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Back Pain

My 20 year old son was recently dignosed with a pruding disk in his lower back. After seeing several doctors, one scheduled him for an epidural. It has been 2 weeks and the epidural may have relieved the pain by about 50% (per patient). Now the doctor recommends that he go see a specialist because he is not getting any better! I do not feel that surgery should be an option at this time. However, I am not a doctor and I do want him to be better. My question is: How do we look at the pro's and con's of this situation before making a decesion to have surgery? He still lives a fairly active lifestyle.  As mom, I would like to look at everything throughly because I have heard that back surgery does not always work and that it could cause complications as he gets older.

Thanks in advance.

This discussion is related to protruding disc/to treat or not to treat.
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Avatar universal
When I was younger (6 years old) I managed to take a good fall which resulted in a bulging disc (L5S1) Since I was so young no one wanted to do surgery. I have found over the years the absolute best thing was the TENS unit and Physical Therapy. When you walk into physical therapy you think, oh these simple stretches wont help, but they work wonders. I have also found that regular walking (3-5 times a week) helps strengthen the lower back muscles. Over the years I have had many cortisone injections but they never worked (I started getting the injections when I was 17, I'm now 23). Each doctor insisted that I just needed another one for it to take effect. Some people they work wonders on and others they dont at work at all. I have never been interested in surgery since  a few people I know have had the surgery and are worse of than before, but again its dependent on the person.  I truly believe physical therapy is the best thing. I wish him the best of luck, I know how insanely frustrating it can be at times.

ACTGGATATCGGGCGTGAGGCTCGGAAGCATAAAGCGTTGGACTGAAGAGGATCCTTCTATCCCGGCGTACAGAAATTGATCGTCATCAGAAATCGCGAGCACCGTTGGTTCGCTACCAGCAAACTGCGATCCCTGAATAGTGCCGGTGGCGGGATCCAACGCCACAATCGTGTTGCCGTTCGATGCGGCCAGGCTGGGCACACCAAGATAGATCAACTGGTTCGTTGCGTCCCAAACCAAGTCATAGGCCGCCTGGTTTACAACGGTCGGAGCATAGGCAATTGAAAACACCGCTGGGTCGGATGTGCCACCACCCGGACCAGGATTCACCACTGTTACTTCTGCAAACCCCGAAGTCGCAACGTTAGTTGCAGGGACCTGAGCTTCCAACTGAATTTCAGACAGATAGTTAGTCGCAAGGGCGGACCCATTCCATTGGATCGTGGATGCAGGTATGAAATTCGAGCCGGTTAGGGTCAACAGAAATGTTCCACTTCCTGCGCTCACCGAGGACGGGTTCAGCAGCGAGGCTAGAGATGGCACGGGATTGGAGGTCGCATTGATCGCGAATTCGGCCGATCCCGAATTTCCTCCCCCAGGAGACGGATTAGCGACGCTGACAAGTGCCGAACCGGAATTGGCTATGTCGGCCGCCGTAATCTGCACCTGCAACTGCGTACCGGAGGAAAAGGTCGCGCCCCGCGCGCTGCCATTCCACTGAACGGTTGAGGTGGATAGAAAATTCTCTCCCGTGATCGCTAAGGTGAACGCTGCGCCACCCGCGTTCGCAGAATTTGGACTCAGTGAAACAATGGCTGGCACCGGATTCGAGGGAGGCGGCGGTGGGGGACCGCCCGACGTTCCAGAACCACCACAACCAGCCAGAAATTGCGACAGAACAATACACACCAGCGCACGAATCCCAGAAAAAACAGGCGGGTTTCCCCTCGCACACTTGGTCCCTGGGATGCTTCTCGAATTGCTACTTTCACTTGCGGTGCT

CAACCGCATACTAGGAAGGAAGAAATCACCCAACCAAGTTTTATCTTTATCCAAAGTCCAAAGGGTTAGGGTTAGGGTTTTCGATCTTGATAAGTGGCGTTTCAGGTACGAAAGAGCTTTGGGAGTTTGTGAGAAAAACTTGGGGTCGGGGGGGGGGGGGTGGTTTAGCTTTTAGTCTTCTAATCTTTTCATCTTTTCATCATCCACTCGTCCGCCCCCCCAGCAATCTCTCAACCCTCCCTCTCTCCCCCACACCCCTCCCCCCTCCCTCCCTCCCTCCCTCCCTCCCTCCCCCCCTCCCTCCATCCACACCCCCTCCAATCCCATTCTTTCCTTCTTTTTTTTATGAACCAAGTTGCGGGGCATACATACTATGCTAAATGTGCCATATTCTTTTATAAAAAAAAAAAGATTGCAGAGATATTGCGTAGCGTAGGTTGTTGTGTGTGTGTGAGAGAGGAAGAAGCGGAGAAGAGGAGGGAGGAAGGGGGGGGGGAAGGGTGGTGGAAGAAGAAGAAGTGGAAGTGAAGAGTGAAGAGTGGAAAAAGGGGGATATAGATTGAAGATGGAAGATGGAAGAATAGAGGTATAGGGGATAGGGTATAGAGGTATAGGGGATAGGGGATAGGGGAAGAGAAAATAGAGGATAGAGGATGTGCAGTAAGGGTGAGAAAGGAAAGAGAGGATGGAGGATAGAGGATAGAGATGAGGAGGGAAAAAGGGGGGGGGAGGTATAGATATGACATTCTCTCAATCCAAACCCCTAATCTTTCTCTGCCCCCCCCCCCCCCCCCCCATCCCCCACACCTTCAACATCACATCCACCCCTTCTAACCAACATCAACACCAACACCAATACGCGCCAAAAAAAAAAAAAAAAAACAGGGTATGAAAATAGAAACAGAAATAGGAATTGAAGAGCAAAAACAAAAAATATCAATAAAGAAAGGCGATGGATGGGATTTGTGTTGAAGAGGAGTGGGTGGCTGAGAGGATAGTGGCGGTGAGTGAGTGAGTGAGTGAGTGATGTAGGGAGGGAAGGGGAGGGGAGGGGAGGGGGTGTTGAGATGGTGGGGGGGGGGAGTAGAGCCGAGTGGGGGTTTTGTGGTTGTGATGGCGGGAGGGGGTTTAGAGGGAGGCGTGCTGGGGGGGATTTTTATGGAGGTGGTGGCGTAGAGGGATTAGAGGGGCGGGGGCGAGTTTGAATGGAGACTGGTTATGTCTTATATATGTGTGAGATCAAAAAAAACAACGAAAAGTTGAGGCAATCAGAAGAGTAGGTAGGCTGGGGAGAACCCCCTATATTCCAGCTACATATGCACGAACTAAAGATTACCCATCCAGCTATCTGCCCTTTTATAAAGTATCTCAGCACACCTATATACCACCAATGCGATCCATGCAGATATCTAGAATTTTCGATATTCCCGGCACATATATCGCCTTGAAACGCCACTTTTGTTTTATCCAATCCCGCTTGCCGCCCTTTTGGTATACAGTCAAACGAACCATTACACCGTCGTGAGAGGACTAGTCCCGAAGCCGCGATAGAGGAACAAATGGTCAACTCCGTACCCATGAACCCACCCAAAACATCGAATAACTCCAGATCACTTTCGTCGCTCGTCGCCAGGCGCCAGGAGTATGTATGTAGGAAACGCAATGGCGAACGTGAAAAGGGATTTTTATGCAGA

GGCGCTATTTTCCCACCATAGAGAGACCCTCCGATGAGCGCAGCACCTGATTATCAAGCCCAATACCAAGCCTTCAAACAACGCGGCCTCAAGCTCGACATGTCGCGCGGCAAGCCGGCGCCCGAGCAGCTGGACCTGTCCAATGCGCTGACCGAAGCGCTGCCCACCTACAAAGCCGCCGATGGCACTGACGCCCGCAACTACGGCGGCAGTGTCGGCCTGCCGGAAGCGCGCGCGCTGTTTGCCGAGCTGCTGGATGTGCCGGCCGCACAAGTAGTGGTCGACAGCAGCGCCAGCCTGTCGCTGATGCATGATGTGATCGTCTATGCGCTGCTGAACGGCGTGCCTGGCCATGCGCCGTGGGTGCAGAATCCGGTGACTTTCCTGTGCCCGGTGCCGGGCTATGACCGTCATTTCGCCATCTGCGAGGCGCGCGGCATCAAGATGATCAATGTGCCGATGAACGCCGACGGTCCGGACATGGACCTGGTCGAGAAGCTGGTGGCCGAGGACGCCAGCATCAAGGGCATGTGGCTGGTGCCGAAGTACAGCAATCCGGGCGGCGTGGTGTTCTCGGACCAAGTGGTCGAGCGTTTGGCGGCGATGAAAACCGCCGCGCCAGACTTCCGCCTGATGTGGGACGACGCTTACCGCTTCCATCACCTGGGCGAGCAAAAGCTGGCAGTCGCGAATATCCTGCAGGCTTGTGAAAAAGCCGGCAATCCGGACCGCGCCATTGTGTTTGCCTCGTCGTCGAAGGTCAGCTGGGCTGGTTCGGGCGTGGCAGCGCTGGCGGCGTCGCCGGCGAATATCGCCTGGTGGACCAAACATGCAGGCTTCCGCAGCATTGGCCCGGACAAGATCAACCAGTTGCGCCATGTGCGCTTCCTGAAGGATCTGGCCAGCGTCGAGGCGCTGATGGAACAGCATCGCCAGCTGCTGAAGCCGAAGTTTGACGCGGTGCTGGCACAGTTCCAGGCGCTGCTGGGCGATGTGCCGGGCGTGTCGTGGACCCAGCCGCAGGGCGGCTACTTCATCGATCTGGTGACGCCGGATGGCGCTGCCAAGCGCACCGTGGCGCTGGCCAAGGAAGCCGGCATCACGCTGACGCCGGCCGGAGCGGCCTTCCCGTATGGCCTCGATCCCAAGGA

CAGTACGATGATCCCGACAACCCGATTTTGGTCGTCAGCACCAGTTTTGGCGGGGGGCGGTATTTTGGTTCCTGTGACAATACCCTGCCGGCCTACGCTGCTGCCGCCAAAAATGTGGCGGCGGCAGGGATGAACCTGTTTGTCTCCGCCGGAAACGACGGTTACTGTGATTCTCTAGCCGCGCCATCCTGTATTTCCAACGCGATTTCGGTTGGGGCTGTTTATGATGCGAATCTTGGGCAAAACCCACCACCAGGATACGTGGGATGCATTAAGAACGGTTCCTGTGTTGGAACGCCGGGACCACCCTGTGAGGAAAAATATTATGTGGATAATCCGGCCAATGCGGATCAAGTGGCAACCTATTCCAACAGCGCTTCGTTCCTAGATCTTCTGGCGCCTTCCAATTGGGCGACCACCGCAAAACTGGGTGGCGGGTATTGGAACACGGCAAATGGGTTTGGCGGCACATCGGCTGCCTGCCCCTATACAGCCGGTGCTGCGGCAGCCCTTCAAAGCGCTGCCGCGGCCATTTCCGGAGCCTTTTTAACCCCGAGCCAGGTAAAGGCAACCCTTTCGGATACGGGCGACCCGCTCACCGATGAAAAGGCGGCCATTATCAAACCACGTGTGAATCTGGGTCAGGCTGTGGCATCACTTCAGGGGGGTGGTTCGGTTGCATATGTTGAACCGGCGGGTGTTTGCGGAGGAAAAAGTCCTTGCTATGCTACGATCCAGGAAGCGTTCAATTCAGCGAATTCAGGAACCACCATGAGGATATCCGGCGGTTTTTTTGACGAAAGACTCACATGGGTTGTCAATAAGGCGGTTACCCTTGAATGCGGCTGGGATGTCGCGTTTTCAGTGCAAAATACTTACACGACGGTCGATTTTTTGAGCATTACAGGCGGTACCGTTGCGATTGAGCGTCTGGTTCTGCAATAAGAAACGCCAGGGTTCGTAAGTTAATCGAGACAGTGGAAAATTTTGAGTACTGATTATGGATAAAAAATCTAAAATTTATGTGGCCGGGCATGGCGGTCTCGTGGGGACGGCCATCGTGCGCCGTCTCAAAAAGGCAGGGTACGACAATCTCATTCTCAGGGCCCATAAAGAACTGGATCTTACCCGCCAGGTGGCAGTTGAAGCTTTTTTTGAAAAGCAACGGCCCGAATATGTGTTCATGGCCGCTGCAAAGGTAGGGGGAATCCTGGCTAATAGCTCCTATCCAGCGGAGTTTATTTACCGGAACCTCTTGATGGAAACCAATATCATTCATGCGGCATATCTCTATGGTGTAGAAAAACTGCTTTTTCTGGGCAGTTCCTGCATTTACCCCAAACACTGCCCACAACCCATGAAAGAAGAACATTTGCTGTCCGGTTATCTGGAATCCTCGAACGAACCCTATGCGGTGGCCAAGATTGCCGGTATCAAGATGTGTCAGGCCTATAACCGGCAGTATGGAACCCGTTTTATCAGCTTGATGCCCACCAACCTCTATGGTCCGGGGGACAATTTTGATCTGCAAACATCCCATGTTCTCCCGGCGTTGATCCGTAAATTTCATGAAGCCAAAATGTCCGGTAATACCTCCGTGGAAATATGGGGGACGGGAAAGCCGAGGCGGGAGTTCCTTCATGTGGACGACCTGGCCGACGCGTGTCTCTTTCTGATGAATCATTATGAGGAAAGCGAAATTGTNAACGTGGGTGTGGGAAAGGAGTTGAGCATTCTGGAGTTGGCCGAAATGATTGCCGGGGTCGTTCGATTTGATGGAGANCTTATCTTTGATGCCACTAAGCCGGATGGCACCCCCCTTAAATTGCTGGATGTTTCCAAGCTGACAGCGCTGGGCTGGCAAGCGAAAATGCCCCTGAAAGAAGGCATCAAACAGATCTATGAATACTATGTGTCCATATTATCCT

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Avatar universal
Thank you for the prompt response and for the information - I will use the information to try and help my son.

Again thank you
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Avatar universal
Hello Dear,

Treatment options are geared toward pain relief.  Pain medications such as NSAIDs, corticosteroids orally or injected, anti-spasm drugs, anti-convulsants to help with the burning pain, and in some cases, narcotic pain relievers are given.
He should go in for Physical therapy such as hydrotherapy, massage, and hot/cold therapy.
Transcutaneous Electrical Nerve Stimulation (TENS) is a treatment in which a painless electrical current is sent to specific nerves through electrode patches that are placed on the skin. The mild electrical current generates heat that serves to relieve stiffness, improve mobility, and relieve pain
Treatment methods should be focused on pain relief and maintaining quality of life.Although slow, usually these conservative treatments relieve pain.Surgery should be the last option as the results are not consistent and is not always successful.

Refer http://www.spineuniverse.com/displayarticle.php/article180.html
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